'Aliens' was also the only film of the young woman who played Newt (Carrie Henn). What was your relationship with Carrie like during filming?She was from a military family; she had lovely parents and her mother was always with her. We were all very close and it was a long shoot, and a movie like that really brings you together. You don't forget those moments.
I know she's a teacher now in Sacramento. I think she has good memories but ultimately wasn't interested in the motion picture business. It's not all working with Jim Cameron.
How involved are you with Ridley Scott's quasi-'Alien' prequel, 'Prometheus'?
I don't know much about it, but I certainly wish them well. I think it's great for Ridley because he started it all, and I think it's great for him to go at it from a different direction.
Do you think audiences will ever see another adventure with Ripley on the big screen?
I doubt it just because the way the industry is. While I can't speak for them, I think for Fox, once you're sixty, you're not going to be starring in an action movie. I think it's too bad that that's the case. I would have liked to do one last story where we go back to the planet, where Ripley's history is resolved. But I do feel like her story is unfinished.
I love the way the story has evolved, that every few years there's another voyage into that universe with another wonderful young director. And certainly I'm blessed with lots of different wonderful jobs, so I'm not sitting at home ruminating about all of that. If I was really caught up in it, I would find a logical story and try to get them behind it, but she may just be left circling earth.
I could definitely kick that alien's ass again. [Ripley]'s a smart hero, it's the way she thinks, but just looking at the way the business is...
Outside of Angelina Jolie's movies or Uma Thurman in the 'Kill Bill' series, there doesn't appear to be too many high-profile, female-lead action movies. Why do you think that is?
I think a lot of it has gone into comic books, and to me, in comic books, it's all about the men -- and because they were written in the 50s and 60s especially. It just wasn't where it was at for those writers and there's only so many band-aids you can put on that to make it relevant for today's society. There are gorgeous, occasionally kick-ass characters like Scarlett Johansson in 'Iron Man 2,' but in general I don't think those guys were thinking about women in those ways. I think as long as Hollywood is doing that, there won't be these amazing action-women characters.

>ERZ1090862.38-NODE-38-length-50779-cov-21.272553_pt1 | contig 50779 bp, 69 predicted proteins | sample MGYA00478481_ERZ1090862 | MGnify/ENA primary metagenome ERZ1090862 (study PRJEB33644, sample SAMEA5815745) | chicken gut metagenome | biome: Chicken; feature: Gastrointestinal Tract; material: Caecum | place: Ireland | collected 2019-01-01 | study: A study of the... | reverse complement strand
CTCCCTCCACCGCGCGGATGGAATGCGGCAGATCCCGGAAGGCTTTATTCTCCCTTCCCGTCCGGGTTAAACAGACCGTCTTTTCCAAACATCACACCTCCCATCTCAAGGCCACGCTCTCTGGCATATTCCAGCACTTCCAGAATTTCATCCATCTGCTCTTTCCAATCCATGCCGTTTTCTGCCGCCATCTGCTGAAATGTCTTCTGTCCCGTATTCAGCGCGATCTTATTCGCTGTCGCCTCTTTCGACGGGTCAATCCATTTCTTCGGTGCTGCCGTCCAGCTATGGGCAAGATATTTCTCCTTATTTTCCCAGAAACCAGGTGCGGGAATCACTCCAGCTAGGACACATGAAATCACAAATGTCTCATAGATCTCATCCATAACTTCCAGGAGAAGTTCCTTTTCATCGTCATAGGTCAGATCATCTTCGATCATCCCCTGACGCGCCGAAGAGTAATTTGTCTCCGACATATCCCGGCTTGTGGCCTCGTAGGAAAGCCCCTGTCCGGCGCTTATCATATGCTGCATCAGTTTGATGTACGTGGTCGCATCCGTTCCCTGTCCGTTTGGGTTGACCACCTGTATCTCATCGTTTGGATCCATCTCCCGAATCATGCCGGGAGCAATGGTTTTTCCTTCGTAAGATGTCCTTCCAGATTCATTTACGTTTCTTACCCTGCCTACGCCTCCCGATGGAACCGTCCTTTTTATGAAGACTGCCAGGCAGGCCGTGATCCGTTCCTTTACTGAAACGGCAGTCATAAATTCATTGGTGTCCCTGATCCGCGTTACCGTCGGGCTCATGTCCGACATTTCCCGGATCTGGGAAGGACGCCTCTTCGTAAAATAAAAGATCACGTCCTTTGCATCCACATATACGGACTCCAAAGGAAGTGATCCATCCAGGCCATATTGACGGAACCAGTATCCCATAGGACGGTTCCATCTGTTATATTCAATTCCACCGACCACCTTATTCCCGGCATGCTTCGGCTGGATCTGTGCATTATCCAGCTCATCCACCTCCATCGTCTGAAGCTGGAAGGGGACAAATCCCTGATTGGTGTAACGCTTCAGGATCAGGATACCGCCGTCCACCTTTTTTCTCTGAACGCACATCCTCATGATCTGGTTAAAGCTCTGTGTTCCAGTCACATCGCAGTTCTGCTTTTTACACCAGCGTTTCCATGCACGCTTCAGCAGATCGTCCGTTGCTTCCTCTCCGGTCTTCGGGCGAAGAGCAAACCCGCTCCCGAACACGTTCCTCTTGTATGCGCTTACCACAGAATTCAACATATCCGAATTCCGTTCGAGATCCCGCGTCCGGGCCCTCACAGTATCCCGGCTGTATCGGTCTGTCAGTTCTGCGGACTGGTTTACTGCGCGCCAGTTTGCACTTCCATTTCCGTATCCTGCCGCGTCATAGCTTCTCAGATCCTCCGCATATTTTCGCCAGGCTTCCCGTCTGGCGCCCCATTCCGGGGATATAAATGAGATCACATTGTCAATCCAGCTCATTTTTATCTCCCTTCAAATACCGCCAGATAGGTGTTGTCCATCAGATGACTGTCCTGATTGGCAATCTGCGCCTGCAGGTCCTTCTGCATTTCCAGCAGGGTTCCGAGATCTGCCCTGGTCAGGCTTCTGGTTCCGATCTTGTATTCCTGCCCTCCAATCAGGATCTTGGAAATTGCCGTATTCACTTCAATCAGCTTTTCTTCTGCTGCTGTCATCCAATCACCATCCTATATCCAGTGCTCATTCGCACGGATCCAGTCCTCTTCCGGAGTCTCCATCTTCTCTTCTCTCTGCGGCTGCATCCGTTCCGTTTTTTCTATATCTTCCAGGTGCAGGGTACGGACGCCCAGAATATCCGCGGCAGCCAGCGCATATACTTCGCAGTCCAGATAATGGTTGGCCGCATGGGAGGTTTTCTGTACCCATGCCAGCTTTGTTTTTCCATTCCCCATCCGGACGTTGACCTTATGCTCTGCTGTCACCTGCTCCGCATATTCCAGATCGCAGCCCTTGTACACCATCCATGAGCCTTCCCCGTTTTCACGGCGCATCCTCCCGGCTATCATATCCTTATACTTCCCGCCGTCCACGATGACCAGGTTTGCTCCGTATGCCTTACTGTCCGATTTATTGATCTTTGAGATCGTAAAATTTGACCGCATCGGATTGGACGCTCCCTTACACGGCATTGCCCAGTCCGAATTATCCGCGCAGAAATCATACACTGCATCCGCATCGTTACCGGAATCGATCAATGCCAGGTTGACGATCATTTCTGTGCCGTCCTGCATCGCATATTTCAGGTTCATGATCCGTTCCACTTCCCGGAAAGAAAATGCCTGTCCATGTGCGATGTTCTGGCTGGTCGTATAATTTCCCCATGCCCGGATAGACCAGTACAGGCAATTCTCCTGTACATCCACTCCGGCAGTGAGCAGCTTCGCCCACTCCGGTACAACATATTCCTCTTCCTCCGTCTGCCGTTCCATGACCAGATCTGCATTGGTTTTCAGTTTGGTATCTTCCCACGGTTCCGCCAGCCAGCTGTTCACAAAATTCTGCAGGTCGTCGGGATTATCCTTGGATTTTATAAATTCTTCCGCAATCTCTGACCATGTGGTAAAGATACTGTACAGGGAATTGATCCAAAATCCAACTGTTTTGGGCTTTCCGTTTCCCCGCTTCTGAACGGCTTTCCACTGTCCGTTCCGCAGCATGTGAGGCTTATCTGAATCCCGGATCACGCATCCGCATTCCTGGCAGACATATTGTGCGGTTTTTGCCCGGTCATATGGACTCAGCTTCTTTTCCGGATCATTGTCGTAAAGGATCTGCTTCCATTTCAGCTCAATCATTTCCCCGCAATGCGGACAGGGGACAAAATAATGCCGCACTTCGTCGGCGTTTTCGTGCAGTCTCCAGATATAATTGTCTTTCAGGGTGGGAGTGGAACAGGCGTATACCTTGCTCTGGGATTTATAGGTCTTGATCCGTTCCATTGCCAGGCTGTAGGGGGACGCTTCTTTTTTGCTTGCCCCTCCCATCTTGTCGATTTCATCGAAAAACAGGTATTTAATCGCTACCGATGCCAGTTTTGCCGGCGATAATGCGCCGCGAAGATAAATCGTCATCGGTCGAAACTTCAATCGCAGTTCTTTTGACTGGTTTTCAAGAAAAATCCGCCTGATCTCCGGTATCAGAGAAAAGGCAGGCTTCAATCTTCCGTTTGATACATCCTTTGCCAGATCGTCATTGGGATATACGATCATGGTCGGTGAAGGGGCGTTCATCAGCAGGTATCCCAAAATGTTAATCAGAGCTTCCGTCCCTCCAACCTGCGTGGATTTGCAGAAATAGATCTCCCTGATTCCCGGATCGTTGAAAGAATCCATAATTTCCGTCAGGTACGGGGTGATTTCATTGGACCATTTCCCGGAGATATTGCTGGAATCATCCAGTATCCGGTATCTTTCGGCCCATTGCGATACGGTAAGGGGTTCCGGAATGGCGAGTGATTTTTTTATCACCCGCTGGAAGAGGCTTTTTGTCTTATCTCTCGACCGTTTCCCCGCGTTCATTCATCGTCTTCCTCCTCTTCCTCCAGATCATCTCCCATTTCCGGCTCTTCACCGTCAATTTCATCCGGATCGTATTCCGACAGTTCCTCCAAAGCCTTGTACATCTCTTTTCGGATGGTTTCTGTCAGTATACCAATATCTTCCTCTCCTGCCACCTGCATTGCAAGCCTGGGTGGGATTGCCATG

What's so exciting about women in action is that women bring a different focus to the action and it comes from a different source. I love all the performances you mention, I think they are all terrific and I wish we could see more of them. Every woman you see, in her kitchen or wherever else, has a secret action heroine in her; just wait till something happens to her children or husband, then you'll see it.
We have so many talented directors who grew up on movies like 'Aliens' and they are going to change that. And you're going to see a lot of young women directors coming up who say "I don't care if they are interested in that, this is what I'm going to do." I think everything is going to change, we're going to have a big revolution. I'm sure we're going to see, even in very real films, women being much more physical and just being the kick-ass women that they are. Then they don't have to be in outer space, it will be contemporary -- look out!
When it comes to kick-ass performances, your fight with the Queen Alien is one of the most iconic movie moments ever. What was your perspective on filming that scene?
Pretty amazing. I had a guy in that power loader behind me; in front of me, I had the Queen Alien being controlled by all kinds of puppeteers. We had so many people running so many different parts of the set and the world. And it was just an explosion of all the great collaboration you get on a big movie, where everything has to be so in-sync in order to do it perfectly. It was a ballet with these two creatures, and we shot it in about three days. We didn't have CGI, it's all real, it's all worked out, I practiced in that power loader every lunch hour for months ahead of time. It was a culmination of a lot people's hard work.
I was really into it; we did it kind of late into the movie, so I wanted to kill the Queen Alien, and I meant every word I said. What was going through my mind was: "I hope I don't f*ck this up."
Photos from Everett Collection.